• Note your posture and make sure it is open and inviting. Don’t cross your arms or roll your eyes.
  • Encourage the speaker to continue with small verbal comments like yes, and uh huh.

Provide feedback.

Our life experiences and beliefs can distort what we hear. As a listener, your role is to understand what is being said and put aside prejudices. This may require you to reflect what is being said and ask questions for clarification.

  • Reflect what has been said by paraphrasing. “What I’m hearing is.” and “Sounds like you are saying.” are great ways to echo back.
  • Ask questions to clarify certain points. “What do you mean when you say.” “Is this what you mean?”
  • Summarize the speaker’s comments periodically, just don’t cut off the speaker to do so.

Tip: If you find yourself responding emotionally to what someone said, say so, and ask for more information: “I may not be understanding you correctly, and I find myself taking what you said personally. What I thought you just said is ***; is that what you meant?”.

 Defer judgment.

Interrupting is a waste of time. It frustrates the speaker and limits full understanding of the message.

  • Allow the speaker to finish no matter how you may feel about what is being said.
  • Don’t interrupt with counter arguments. This makes the entire conversation useless and puts those around you on edge and an understanding becomes farther away if not impossible.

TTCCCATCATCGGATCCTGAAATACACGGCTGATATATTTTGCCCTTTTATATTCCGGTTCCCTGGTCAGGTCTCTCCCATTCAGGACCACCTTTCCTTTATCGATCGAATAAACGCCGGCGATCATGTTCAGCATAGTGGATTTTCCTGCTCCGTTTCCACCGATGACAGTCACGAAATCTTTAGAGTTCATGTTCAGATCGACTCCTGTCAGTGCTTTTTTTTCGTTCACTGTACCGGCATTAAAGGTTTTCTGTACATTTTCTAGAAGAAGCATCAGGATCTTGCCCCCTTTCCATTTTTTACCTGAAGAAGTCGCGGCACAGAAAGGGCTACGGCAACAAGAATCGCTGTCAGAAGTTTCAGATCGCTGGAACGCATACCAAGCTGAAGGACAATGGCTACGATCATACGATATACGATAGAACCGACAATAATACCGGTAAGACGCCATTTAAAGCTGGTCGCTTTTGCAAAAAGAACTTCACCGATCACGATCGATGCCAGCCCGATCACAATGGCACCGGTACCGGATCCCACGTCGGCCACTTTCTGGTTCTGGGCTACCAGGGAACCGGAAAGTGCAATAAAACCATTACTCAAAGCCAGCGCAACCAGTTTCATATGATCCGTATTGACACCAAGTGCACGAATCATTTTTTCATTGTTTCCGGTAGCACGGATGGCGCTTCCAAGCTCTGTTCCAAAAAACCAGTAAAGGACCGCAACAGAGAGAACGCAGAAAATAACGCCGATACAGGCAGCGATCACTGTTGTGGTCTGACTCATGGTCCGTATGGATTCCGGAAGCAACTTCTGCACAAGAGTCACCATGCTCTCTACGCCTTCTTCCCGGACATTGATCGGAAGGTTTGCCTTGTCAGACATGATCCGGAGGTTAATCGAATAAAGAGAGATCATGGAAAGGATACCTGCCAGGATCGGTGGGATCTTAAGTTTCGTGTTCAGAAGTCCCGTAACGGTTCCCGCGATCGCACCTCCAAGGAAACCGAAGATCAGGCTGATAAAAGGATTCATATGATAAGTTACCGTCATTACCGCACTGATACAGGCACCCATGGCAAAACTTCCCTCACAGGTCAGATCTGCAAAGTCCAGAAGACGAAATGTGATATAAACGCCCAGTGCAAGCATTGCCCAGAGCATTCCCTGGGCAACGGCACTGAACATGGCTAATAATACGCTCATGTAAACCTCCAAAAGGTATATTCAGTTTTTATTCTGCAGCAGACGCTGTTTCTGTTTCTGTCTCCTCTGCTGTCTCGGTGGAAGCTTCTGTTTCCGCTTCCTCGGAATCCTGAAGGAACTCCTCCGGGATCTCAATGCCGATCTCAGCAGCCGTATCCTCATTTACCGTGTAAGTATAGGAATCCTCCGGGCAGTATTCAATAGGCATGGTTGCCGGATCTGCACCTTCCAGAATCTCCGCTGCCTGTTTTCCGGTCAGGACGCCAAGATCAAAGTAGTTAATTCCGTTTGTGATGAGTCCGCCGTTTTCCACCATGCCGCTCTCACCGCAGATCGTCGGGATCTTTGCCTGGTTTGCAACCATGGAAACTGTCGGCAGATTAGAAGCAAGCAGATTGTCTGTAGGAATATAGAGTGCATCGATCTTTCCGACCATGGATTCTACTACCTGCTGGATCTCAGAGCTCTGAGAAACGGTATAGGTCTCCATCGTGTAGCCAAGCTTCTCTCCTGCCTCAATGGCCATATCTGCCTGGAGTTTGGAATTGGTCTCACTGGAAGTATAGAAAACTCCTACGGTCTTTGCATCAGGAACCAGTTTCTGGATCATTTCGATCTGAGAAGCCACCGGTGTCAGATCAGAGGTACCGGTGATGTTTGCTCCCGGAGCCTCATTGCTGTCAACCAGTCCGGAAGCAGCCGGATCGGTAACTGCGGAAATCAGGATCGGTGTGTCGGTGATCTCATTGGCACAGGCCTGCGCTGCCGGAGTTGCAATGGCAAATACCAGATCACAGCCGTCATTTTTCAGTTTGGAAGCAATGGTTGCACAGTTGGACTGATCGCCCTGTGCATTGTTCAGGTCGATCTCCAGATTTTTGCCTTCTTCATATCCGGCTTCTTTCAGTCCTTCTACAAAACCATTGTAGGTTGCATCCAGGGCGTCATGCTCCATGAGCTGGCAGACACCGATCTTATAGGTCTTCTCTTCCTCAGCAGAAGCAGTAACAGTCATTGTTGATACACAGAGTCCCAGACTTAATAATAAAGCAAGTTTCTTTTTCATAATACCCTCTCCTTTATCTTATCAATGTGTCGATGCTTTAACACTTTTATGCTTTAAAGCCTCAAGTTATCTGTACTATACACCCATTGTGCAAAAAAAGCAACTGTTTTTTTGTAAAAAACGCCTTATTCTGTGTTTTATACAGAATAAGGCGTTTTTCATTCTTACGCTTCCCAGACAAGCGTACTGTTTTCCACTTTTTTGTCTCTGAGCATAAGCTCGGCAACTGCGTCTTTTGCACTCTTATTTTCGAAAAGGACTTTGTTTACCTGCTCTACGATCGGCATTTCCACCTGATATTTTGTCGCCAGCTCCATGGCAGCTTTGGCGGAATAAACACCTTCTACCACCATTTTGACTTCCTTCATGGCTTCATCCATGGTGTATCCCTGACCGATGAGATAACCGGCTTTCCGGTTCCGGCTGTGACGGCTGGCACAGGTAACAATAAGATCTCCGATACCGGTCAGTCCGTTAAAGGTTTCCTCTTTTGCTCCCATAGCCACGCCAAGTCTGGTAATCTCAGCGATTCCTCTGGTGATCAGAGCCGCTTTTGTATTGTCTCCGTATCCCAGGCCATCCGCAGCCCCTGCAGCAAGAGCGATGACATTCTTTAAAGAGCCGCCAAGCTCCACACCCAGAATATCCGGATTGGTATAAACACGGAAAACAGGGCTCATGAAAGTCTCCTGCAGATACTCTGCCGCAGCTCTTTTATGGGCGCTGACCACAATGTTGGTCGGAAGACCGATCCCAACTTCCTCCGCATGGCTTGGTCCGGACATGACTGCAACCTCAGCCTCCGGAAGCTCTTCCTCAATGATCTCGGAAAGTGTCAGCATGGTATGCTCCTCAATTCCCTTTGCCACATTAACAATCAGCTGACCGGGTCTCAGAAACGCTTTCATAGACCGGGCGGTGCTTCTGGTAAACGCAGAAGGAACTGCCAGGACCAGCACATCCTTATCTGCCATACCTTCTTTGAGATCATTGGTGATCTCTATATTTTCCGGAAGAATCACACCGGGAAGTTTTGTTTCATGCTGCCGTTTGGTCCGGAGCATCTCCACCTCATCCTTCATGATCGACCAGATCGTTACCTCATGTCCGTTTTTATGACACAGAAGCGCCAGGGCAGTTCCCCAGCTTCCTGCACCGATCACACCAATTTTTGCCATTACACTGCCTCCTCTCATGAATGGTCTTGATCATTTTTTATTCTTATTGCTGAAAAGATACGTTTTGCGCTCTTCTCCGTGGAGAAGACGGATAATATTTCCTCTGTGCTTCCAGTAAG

Respond Appropriately.

Active listening is a model for respect and understanding. You are gaining information and perspective. You add nothing by verbally attacking the speaker or otherwise putting him or her down.

  • Be candid, open, and honest in your response but remain respectful. Remember that diversity is valuable in all areas of life.
  • Assert your opinions respectfully. Keep in mind that everyone has opinions and your’s is no more important that their’s.
  • Treat the other person as you would want to be treated in the same situation.
These are just a few ways to enhance your active listening skills, not to mention your personal and professional relationships.
Until next time, Listen, Listen and then Listen again!!!
Rod

The Villain in the Workplace!!

There is an evil villain that lurks in many workplaces today. Often times he/she can be found hiding in the shadows watching your every move, checking up on you and waiting for the prime time to pounce! Worse yet this villain often times does not hide at all but is right out in the open for all to see and often we feel powerless to do anything to stop him/her.  Who is this age-old villain I speak of in the workplace……. it’s………………MICROMANAGER!!!!